"Are you sure you really want it?" Anna's mother asks, foisting on her an ugly black-and-white tom-cat. Something in Anna goes out to the abandoned animal, and in no time he is playing a central part in her life. Boyfriends, social intercourse, all take second place to Prince. Her first action on returning home is to call his name; she relishes his "fatness and sleekness". But one day she calls, and he doesn't appear. Next day her work is "prolonged agony". Five weeks go by; Anna's acute desolation gradually subsides. Then, just as she is preparing to go out to a party, Prince turns up, emaciated and battered but none the less a survivor. Anna, overcome, remembers her mother's words: "Are you sure you really want it?"
Well, is she? Francis King prefers not to answer so blunt a question. This story, "Wanting", can stand as a metaphor for his complex, humane art. Just as the cat cannot tell Anna where he has been or what he has been up to, so Anna cannot say what she truly wants, whether her obsession with Prince will deprive her of the fulfilling life she should be leading or whether it will satisfy some inner craving. Francis King's understanding of the ultimately inexplicable nature of obsession has been amply revealed in his long writing career; in the throbbing, unrequited sexual infatuation of A Domestic Animal, or the maternal busy-bodydom of The Woman Who Was God. In this collection of stories we have no less haunting instances.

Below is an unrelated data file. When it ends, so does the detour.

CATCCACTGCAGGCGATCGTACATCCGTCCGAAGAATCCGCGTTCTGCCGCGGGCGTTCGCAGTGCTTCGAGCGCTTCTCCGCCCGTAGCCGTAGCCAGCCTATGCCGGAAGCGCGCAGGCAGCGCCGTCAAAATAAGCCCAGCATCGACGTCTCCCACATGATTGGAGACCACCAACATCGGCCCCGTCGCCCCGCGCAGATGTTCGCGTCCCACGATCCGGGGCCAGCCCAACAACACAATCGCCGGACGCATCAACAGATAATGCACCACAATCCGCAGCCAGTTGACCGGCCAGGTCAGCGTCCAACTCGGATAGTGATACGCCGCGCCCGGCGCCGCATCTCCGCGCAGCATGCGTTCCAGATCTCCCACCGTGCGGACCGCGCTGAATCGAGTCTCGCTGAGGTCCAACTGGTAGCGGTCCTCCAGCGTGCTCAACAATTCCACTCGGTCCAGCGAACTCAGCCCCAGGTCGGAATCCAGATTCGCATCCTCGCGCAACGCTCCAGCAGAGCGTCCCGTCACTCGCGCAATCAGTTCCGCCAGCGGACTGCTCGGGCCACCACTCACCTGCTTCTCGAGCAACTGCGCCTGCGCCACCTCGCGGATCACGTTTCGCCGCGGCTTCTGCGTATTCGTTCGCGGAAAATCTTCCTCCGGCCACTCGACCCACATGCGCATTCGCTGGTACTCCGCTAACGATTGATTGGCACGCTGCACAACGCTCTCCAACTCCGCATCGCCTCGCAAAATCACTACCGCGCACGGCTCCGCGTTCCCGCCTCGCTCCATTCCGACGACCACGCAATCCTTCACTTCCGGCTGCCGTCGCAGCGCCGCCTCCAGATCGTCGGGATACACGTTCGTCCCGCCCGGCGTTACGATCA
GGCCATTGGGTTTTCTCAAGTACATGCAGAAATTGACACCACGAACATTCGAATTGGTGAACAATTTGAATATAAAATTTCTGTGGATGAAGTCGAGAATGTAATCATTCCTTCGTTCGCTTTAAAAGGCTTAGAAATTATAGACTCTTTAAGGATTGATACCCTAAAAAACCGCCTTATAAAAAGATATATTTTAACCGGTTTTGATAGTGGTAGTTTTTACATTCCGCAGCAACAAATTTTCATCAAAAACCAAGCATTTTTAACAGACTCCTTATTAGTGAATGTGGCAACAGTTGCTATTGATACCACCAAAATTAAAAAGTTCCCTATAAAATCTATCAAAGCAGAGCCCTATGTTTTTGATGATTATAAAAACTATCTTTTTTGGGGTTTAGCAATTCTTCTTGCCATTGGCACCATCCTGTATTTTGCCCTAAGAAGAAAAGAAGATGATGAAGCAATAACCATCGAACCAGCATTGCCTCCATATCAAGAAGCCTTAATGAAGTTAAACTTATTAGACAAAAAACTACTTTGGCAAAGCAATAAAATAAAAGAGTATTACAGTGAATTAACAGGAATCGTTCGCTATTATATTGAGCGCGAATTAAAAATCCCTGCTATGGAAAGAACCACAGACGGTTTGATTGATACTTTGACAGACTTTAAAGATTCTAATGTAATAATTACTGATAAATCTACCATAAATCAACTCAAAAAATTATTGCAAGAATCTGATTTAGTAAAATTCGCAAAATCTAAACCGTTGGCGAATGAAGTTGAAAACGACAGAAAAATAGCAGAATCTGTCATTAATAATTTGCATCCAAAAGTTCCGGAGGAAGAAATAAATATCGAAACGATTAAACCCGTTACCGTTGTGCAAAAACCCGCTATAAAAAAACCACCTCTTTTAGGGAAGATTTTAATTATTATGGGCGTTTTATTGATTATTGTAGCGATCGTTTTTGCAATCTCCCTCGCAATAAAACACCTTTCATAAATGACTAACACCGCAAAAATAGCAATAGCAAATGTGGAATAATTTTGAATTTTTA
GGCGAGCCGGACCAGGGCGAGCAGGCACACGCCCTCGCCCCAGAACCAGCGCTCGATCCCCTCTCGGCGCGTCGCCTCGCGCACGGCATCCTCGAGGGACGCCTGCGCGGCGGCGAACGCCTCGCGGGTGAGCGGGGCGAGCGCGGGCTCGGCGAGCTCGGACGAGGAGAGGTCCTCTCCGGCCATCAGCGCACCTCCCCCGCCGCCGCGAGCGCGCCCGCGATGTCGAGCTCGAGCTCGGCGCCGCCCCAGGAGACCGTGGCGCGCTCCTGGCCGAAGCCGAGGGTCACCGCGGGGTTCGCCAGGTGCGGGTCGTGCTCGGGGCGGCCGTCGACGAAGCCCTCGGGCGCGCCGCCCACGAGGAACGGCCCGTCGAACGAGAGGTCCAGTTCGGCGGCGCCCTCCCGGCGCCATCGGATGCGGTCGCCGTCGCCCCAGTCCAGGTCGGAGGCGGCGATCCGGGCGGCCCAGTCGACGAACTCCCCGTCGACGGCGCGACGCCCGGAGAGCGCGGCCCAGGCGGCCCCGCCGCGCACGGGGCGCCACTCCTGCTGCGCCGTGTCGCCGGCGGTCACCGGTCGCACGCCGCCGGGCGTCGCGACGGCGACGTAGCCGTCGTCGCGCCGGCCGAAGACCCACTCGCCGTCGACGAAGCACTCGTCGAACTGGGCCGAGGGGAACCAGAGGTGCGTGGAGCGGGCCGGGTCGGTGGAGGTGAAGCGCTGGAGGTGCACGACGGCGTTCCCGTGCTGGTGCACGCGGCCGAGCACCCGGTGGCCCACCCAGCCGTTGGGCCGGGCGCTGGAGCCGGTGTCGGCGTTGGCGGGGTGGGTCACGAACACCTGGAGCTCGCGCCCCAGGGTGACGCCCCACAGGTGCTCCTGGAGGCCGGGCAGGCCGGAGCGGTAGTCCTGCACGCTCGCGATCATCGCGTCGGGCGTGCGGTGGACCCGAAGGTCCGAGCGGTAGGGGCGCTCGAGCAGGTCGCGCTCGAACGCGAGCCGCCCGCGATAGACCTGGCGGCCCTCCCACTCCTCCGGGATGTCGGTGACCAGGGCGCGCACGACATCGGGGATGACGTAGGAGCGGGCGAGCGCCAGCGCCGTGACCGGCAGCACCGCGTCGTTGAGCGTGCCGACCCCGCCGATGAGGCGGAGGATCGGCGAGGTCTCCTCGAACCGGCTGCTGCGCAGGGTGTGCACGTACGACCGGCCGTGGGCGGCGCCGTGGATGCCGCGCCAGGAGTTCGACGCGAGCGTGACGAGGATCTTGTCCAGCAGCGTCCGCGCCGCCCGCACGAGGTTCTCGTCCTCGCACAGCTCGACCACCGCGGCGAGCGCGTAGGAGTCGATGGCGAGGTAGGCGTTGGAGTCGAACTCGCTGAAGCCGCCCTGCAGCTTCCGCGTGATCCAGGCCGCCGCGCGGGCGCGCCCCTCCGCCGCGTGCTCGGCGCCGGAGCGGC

Francis King does not judge, nor does he explain away. Yet to say he accepts would not be quite exact, for his appreciation of the pain involved and inflicted is too intense. For all the stories' pared yet urbane style, they work on us not by clarifying situations or behaviour, but by making us realise their terrifying opacity.
We meet Dr Middleton in his luxury hotel in Seoul falling for the seduction techniques of a superannuated tart; Reynolds, bored in Japan by the English conversation classes he has to give; Gavin, a graduate who finds satisfaction as well as cash in begging in a prosperous Kensington Street. (King is very good about London and its extraordinary prolixity of social positions.) Yet, brief as some of these stories are, depths are always sounded.
Paul BindingReuse content